Irish immigration to America has been a story which spans the entire timeline of our nation's history. Yet, there have been certain time periods in which that particular ethnicity bulged in proportion to arrivals from other countries. The years of the Great Famine, in particular, brought well over one million Irish immigrants to our eastern shores. While it is understandable to see why they left their homeland, there were also compelling reasons for their arrival here. Although many were refugees from the rural areas of Ireland and thus poor, unskilled laborers, the attraction of larger cities impelled gatherings of Irish in places like Boston. In a city setting, immigrants could gather to form their own neighborhoods and thus establish a supportive network among themselves.
There was a second factor attracting the Irish to America: the diversity of job opportunities calling for unskilled laborers. Projects throughout our nation's history from the Erie Canal to the building of transcontinental railroads relied, over the decades, on the efforts of immigrants such as the Irish. Massachusetts, in particular, benefited from laborers in their many manufacturing endeavors.
Such was the case with one town in western Massachusetts where we find the ancestors of two Falvey descendants who happen to be DNA matches with my husband—possible relatives of my husband's second great-grandmother, Johanna Falvey. The town, Chicopee, near Springfield, eventually claimed eight industrial giants situated on the Chicopee River whose businesses boasted international reach.
It was the cotton mills in which some of these Falvey relatives once labored, remaining from their earliest working days until their last. As it turns out, tracing the family trees of these two DNA matches back to their Falvey roots and the immigrants who left County Kerry for America, show us that there were at least three Falvey siblings who came to Chicopee. One DNA match descends from a brother, the other from one of two sisters.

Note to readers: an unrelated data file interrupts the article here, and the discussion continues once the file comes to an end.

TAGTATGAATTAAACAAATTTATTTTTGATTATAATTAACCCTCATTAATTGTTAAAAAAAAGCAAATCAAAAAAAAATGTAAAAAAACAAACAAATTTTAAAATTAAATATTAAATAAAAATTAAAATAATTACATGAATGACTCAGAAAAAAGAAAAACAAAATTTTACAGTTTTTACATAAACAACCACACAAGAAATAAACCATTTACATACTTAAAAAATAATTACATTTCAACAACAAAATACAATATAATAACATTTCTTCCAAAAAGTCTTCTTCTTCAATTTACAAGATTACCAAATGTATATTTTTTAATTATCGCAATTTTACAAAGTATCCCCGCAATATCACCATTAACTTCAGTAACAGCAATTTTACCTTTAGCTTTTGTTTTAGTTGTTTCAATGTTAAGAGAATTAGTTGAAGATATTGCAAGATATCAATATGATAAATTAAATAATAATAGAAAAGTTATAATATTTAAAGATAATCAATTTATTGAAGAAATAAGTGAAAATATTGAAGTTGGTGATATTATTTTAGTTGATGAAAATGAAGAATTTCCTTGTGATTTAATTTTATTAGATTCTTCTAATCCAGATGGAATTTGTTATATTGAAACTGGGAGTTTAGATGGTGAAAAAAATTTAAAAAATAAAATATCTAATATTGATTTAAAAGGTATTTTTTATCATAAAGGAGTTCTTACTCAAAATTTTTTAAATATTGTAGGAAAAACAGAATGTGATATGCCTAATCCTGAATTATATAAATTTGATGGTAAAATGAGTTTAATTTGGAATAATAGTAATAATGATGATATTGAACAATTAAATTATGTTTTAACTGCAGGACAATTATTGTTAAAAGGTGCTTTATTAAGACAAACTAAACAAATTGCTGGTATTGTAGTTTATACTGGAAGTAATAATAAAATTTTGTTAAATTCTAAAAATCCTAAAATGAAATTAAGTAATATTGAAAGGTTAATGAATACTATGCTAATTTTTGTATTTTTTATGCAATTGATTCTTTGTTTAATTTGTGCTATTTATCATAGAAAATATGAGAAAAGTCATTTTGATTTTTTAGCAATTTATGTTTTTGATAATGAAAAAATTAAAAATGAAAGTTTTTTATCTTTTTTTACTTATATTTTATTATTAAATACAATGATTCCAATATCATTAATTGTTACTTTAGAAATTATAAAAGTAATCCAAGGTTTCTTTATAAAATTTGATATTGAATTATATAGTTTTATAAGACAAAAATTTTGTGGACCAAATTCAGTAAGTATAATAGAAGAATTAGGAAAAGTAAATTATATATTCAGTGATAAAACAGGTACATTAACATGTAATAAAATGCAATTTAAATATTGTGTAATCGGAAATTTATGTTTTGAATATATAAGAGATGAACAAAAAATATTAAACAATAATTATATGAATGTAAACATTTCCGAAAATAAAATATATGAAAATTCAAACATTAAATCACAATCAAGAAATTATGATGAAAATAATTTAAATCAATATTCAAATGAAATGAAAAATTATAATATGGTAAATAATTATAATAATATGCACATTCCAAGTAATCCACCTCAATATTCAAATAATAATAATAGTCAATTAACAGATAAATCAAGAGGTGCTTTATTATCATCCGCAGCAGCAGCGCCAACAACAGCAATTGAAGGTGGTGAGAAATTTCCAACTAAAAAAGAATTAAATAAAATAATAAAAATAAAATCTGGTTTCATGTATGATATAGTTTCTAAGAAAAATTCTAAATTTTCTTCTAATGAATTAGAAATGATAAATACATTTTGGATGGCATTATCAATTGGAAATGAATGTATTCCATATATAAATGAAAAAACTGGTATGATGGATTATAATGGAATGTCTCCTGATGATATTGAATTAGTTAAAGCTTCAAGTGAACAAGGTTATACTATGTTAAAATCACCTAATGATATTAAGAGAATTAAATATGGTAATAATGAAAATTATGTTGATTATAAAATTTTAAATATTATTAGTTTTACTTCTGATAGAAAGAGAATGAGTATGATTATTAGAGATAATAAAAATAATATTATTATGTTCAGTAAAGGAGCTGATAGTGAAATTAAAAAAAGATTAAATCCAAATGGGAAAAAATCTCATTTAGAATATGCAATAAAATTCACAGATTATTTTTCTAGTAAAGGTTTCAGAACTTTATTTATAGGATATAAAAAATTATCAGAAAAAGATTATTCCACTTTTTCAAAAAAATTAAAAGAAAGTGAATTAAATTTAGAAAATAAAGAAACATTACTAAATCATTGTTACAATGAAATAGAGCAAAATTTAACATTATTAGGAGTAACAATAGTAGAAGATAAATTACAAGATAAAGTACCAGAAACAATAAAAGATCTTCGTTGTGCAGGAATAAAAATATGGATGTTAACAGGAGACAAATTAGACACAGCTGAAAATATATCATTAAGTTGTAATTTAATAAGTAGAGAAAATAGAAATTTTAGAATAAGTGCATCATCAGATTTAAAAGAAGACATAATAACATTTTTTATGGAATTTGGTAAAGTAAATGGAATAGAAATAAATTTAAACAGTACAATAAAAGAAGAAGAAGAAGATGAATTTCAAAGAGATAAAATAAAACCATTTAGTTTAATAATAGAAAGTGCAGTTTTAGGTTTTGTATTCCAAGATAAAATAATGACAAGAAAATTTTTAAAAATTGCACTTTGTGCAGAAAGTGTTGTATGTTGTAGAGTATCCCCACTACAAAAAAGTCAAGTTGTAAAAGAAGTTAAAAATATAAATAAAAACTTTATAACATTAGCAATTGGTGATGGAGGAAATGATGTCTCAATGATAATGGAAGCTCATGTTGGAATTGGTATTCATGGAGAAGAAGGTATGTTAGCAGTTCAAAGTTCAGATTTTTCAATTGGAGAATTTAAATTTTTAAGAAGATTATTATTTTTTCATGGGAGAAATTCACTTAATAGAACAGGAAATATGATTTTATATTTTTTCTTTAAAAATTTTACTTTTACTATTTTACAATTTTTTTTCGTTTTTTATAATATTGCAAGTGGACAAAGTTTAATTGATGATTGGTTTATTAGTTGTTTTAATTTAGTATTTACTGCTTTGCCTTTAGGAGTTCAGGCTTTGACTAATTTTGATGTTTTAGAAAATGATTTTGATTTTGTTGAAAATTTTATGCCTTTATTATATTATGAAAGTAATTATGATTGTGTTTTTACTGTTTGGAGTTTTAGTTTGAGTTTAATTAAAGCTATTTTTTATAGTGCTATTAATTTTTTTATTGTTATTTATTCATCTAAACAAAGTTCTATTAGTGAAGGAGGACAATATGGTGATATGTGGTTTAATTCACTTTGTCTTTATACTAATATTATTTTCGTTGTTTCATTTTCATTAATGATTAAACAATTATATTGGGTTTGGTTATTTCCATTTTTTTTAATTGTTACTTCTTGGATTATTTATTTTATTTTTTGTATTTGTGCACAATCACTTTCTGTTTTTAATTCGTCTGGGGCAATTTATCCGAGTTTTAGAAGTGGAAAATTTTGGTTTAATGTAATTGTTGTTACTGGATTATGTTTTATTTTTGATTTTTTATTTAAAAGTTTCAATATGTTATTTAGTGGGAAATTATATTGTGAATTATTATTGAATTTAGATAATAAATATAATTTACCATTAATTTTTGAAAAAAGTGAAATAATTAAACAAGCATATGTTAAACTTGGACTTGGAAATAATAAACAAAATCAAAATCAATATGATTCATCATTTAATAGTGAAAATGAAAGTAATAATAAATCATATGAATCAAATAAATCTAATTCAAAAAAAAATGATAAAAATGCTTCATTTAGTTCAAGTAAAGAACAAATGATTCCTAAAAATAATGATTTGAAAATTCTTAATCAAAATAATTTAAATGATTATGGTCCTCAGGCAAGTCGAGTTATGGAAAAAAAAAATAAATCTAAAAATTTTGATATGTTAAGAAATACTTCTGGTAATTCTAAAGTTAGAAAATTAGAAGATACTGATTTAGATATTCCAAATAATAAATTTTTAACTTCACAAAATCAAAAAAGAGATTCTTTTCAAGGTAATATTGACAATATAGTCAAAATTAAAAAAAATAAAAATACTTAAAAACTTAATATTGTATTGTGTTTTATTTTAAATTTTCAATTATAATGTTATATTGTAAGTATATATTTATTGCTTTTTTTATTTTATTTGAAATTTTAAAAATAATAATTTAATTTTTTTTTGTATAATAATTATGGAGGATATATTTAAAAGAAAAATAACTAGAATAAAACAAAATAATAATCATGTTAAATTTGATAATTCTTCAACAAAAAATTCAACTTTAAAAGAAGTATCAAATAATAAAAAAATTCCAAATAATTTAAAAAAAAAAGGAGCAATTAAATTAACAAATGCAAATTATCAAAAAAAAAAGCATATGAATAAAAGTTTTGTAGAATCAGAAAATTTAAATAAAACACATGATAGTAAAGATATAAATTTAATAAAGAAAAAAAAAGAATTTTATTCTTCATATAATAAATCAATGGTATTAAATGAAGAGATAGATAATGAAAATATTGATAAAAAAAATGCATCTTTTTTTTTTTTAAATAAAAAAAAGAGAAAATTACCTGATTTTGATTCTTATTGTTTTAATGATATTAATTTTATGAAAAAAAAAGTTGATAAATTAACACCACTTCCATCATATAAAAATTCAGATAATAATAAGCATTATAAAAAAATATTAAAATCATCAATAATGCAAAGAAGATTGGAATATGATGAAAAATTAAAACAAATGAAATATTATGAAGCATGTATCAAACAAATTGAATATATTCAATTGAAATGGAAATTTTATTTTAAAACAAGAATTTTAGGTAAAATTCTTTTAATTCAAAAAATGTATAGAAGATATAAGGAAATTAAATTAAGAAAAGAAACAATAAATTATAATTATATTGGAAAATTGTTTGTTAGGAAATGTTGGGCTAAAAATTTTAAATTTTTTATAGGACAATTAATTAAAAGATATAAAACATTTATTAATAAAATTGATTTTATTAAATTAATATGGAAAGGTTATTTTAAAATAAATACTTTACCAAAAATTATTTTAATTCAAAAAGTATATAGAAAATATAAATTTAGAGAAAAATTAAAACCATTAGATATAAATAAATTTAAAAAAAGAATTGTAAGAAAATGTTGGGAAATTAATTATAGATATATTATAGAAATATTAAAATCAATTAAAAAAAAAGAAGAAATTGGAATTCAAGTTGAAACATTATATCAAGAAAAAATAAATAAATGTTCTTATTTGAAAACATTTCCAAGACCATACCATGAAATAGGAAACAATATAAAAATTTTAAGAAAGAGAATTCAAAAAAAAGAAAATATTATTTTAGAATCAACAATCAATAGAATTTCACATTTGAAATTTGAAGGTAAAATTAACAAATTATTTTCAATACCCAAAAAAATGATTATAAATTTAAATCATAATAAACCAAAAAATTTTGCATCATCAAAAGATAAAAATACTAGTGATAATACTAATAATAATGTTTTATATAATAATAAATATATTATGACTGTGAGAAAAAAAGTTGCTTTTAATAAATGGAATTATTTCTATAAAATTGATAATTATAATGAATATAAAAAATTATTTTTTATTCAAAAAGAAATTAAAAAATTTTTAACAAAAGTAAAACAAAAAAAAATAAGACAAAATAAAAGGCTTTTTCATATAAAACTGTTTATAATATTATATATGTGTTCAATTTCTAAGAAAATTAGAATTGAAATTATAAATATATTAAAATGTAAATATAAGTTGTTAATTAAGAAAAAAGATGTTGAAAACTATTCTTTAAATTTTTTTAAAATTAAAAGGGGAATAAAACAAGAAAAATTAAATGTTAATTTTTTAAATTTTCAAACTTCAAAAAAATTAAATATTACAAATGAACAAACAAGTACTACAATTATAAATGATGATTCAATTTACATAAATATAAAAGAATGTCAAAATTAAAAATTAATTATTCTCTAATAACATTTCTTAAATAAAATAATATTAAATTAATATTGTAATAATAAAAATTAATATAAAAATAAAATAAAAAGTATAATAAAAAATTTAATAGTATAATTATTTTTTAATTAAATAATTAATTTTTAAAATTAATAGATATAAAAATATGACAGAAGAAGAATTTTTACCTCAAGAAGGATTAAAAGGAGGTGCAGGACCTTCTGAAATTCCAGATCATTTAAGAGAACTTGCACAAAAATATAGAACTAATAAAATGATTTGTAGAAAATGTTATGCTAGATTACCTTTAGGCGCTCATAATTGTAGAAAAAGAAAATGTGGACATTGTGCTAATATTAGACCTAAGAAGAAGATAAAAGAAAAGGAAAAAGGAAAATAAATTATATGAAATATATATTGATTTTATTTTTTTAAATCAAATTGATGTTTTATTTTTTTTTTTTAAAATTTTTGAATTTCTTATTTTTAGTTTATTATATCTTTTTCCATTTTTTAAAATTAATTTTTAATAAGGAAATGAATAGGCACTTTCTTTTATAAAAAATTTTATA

Fortunately, records throughout Massachusetts' history being what they are, it has been quite possible to trace these Falvey immigrants, once they arrived in Chicopee. We'll take some time this week to get to know all three of these Falvey siblings while outlining a family tree of their descendants. After all, for those accustomed to tracing genealogical records, the most helpful way is to actually sketch out those relationships through a pedigree chart. And we'll do just that in our introduction to Mark, Bridget, and Johanna Falvey of Chicopee, Massachusetts.
Above: 1844 engraving of the manufacturing center called Cabotville, once part of Springfield, which in 1848 became part of the new town of Chicopee, Massachusetts. Image courtesy Wikipedia; in the public domain.